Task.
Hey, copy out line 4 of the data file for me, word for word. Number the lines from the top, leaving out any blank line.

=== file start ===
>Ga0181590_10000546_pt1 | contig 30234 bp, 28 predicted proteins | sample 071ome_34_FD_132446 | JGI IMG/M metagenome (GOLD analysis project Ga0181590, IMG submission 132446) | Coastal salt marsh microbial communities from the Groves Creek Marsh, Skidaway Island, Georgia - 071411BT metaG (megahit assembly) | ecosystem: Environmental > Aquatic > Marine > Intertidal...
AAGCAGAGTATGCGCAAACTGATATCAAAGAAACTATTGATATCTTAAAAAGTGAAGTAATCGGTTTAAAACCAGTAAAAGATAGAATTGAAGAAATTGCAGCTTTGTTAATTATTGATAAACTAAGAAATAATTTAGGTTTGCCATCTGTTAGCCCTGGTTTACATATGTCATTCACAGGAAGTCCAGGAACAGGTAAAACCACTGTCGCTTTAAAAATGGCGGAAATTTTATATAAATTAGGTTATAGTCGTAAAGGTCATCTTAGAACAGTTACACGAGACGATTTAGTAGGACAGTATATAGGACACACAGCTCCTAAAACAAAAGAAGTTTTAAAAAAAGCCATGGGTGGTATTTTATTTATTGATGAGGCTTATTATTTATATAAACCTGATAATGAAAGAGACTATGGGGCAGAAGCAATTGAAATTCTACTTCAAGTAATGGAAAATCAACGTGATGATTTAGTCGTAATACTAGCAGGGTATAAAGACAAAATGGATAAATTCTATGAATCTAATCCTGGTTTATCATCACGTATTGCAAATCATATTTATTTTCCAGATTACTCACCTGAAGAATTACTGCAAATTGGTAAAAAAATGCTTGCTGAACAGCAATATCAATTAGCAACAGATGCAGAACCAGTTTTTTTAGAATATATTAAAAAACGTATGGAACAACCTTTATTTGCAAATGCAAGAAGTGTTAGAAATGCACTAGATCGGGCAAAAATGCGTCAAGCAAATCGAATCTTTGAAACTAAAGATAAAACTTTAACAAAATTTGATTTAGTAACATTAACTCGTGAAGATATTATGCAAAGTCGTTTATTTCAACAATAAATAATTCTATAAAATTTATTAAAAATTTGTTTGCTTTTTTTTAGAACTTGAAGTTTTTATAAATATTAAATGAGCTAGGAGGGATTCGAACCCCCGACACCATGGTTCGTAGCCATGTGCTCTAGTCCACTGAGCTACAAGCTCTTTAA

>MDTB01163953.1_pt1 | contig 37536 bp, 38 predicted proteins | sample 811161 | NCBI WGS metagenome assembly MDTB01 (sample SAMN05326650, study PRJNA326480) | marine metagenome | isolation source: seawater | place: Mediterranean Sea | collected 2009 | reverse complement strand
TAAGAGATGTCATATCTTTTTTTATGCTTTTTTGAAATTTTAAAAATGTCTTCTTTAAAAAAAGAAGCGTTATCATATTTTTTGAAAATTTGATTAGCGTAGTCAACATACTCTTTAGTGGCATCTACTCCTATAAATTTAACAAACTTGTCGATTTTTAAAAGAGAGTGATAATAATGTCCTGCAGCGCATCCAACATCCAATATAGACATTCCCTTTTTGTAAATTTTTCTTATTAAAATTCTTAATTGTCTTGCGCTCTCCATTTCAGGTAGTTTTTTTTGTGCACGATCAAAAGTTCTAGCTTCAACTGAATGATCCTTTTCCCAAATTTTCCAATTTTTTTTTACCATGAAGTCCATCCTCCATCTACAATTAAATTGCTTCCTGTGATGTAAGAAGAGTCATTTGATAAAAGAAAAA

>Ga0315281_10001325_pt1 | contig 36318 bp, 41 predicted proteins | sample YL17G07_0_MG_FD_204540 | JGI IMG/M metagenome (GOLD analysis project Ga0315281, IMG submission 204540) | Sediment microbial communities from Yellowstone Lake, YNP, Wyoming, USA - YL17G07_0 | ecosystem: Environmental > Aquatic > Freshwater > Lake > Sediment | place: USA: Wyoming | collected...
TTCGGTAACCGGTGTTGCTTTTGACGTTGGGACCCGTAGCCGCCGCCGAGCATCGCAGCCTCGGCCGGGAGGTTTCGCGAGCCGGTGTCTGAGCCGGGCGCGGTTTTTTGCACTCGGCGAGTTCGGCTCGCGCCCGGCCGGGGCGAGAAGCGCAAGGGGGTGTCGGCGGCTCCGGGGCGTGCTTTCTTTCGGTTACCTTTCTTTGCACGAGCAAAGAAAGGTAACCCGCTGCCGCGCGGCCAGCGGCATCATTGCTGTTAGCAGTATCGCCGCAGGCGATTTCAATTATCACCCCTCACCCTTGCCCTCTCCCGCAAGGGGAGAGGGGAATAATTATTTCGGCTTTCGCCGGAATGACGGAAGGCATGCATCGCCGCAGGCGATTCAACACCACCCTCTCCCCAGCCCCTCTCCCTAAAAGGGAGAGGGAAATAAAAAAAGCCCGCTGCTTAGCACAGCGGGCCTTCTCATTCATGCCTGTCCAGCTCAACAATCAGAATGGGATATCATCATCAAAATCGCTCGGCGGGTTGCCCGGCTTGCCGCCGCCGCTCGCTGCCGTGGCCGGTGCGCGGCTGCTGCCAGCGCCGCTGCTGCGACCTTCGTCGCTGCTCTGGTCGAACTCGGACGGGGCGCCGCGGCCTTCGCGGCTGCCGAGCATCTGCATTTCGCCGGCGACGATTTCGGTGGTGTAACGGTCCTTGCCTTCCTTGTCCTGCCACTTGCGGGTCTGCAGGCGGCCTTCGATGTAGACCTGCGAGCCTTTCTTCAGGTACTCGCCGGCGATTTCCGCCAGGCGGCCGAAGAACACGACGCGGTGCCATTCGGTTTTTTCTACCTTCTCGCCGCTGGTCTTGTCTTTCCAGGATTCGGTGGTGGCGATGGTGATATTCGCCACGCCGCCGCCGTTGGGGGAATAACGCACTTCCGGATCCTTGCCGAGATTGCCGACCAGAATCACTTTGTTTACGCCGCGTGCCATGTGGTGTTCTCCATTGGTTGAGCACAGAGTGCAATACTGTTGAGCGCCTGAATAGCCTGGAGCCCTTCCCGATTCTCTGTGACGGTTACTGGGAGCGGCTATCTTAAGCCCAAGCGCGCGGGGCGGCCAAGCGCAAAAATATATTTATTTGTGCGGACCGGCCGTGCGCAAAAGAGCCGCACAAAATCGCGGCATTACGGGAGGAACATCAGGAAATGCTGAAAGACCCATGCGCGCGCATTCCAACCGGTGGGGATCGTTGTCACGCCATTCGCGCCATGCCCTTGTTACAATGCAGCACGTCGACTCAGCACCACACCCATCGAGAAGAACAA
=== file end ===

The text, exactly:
TAAGAGATGTCATATCTTTTTTTATGCTTTTTTGAAATTTTAAAAATGTCTTCTTTAAAAAAAGAAGCGTTATCATATTTTTTGAAAATTTGATTAGCGTAGTCAACATACTCTTTAGTGGCATCTACTCCTATAAATTTAACAAACTTGTCGATTTTTAAAAGAGAGTGATAATAATGTCCTGCAGCGCATCCAACATCCAATATAGACATTCCCTTTTTGTAAATTTTTCTTATTAAAATTCTTAATTGTCTTGCGCTCTCCATTTCAGGTAGTTTTTTTTGTGCACGATCAAAAGTTCTAGCTTCAACTGAATGATCCTTTTCCCAAATTTTCCAATTTTTTTTTACCATGAAGTCCATCCTCCATCTACAATTAAATTGCTTCCTGTGATGTAAGAAGAGTCATTTGATAAAAGAAAAA